How deep is China-Taiwan thaw?
A Taiwan policy speech last week suggests an emerging generational split in Beijing's leadership.
(Page 2 of 2)
Yet while drawing increasingly closer economically to China, Taiwan has moved further away in its political identity. In the spring of 2000, as leader of the DPP party, Mr. Chen was elected president. The party had independence written into its constitution, and China took a hard-line position toward the election.Skip to next paragraph
Subscribe Today to the Monitor
China refused to recognize the DPP, disallowed officials to use President Chen's name in public, and continued to insist that only a "small handful" of disgruntled islanders were behind the DPP.
Yet a crucial election this past Dec. 1, when the DPP gained a stronghold in Taiwan's parliament, seemed to puncture illusions that Mr. Chen was a flash-in-the-pan president, or the DPP a fly-by-night party.
To observers of China, then, Qian's recent policy speech was widely seen as Beijing's response, after a virtual silence, to political changes in Taiwan.
Qian's gravitas, combined with the presence of Mr. Hu and Jiang's closest protégé, Zeng Qinghong, made it appear a first move by a new generation was underway into China's most sensitive issue: Taiwan.
Hu's ideas have been a mystery for many years, but backing Qian's speech suggests a progressive bent by the rumored future leader.
Qian's speech, moreover, seemed to create a glimmer of hope for future talks, not out of a new friendliness, but in a pragmatic recognition that - though Beijing may not like it - Taiwan's ruling party is a force to be reckoned with on the island.
"This is indeed a breakthrough," says Rick Baum, a China expert at UCLA, commenting earlier this week on Qian's speech. "It reflects Beijing's growing recognition that neither the DPP nor Chen Shui-bian are temporary aberrations ... but rather represent the genuine aspirations of a growing number of Taiwanese people."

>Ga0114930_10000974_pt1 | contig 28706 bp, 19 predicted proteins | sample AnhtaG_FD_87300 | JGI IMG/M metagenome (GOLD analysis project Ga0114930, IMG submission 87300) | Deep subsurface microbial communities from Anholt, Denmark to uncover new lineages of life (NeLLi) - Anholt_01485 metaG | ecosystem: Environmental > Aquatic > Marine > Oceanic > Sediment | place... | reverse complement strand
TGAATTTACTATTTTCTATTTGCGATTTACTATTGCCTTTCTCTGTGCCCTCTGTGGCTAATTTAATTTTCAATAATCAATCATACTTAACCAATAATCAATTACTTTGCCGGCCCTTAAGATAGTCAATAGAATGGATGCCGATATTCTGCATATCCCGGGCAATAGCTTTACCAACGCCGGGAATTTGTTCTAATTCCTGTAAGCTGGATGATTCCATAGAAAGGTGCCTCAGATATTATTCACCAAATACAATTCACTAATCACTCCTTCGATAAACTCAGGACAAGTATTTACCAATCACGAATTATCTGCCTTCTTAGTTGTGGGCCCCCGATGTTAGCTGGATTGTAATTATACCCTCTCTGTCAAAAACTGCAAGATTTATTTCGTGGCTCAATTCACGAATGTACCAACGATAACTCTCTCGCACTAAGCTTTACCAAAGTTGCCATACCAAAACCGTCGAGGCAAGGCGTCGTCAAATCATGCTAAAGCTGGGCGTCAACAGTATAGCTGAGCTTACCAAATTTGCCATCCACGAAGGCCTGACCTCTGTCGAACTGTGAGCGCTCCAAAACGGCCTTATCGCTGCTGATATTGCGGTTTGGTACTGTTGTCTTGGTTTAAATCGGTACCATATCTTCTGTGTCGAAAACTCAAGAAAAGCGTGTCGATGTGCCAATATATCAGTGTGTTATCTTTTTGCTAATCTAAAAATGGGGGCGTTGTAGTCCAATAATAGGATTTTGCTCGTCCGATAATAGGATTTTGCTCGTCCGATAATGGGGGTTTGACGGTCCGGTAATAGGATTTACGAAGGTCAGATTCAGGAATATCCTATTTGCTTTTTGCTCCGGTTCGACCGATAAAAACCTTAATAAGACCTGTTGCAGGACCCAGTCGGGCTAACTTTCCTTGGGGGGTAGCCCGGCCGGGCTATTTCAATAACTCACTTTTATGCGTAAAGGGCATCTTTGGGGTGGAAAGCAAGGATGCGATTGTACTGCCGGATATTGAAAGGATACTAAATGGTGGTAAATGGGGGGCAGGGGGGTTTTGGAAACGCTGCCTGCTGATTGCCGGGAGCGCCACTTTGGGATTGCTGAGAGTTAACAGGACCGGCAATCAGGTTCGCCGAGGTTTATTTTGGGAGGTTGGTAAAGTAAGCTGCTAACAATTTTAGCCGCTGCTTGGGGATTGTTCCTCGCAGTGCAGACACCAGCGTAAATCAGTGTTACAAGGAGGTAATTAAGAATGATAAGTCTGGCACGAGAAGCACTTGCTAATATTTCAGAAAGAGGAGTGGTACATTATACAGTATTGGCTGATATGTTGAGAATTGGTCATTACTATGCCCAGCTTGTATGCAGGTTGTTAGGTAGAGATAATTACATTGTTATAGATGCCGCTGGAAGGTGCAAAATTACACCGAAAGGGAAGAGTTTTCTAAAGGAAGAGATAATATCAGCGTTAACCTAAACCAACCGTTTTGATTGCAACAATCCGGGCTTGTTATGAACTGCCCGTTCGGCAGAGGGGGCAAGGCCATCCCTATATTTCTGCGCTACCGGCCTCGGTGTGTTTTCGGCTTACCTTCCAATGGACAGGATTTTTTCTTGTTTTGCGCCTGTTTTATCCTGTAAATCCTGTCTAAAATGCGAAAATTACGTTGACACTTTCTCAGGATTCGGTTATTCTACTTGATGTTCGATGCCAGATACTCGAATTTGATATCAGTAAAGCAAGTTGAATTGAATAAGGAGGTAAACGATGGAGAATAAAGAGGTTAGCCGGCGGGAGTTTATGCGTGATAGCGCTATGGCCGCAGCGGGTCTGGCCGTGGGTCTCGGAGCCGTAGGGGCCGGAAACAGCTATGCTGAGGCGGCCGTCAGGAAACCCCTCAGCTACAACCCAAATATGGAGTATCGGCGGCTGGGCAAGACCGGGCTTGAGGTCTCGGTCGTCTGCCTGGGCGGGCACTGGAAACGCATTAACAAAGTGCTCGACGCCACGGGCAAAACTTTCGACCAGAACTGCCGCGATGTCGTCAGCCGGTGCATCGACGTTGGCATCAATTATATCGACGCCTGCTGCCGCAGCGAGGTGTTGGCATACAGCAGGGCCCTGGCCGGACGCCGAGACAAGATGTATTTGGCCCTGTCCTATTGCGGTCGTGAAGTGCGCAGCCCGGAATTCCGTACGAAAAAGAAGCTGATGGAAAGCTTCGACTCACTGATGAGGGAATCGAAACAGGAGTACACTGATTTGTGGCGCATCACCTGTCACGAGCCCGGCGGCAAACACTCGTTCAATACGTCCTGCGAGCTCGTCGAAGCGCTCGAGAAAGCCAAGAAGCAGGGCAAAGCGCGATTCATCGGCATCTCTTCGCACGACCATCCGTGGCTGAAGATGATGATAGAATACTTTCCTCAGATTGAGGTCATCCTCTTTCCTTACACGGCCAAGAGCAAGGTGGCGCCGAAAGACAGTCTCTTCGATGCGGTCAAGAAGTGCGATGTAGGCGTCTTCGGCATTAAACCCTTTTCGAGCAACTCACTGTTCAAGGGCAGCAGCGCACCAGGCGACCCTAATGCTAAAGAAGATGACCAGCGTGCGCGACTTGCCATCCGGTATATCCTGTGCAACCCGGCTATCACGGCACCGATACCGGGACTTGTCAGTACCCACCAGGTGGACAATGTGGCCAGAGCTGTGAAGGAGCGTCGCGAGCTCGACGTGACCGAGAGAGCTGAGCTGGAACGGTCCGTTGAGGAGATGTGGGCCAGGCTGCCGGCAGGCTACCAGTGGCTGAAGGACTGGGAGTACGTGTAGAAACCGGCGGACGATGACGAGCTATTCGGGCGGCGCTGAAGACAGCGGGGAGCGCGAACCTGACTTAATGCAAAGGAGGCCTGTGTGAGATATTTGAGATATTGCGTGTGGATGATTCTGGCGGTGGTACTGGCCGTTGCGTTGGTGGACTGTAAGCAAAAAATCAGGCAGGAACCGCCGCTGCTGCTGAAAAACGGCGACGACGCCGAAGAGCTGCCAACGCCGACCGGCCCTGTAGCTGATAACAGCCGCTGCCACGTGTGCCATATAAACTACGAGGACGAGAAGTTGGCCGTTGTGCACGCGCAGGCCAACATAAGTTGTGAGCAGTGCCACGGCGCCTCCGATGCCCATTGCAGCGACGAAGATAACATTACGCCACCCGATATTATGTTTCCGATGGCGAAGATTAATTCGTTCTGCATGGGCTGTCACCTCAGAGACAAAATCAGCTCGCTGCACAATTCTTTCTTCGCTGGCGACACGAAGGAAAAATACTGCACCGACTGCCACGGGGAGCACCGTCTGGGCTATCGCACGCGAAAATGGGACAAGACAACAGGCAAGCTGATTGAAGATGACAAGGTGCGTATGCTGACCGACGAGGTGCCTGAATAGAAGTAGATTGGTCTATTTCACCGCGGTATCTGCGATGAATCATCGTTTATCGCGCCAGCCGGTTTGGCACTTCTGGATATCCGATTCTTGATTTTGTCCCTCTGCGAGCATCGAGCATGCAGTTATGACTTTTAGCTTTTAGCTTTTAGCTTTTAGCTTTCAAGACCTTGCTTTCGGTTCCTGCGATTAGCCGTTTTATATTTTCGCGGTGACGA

China has long demanded that Taiwan agree to a "one-China principle" prior to any talks between the two sides. Taiwan has looked upon that formula as a nonstarter - since it requires the island to cede any right to choose its own status before talks begin.
Qian's speech, while affirming "one China," seemed to imply there might be ways for the two sides to engage in dialogue short of that precondition.
"The speech does not break with the 'one-China principle,' " says John Holden, president of the National Committee on US-China relations, "but it is careful not to specify exactly what Chen must do or say to move things forward.... I see some opportunities in the language ... [for Chen] to get back into some sort of dialogue with Beijing.
Yet this week's tempest in Beijing over Qian's speech shows a wide chasm between hardliners and moderates. In contrast with Qian's speech, for example, China this fall, in the wake of the Sept. 11 "war on terrorism," floated a very different rhetorical trial balloon - arguing that Taiwan's "separatism" represented a form of terrorism in the region.
Whether or not China is engineering a new era in relations with Taiwan, or is only filling the honey pot for President Bush's trip, as Beijing has often done with previous visiting US heads of state, was the question being asked in diplomatic circles until yesterday. Now, with an apparent Chinese backpedal, US officials are wondering just what the Taiwan policy is, and how strong those quarters are in Beijing that evidently want a different approach.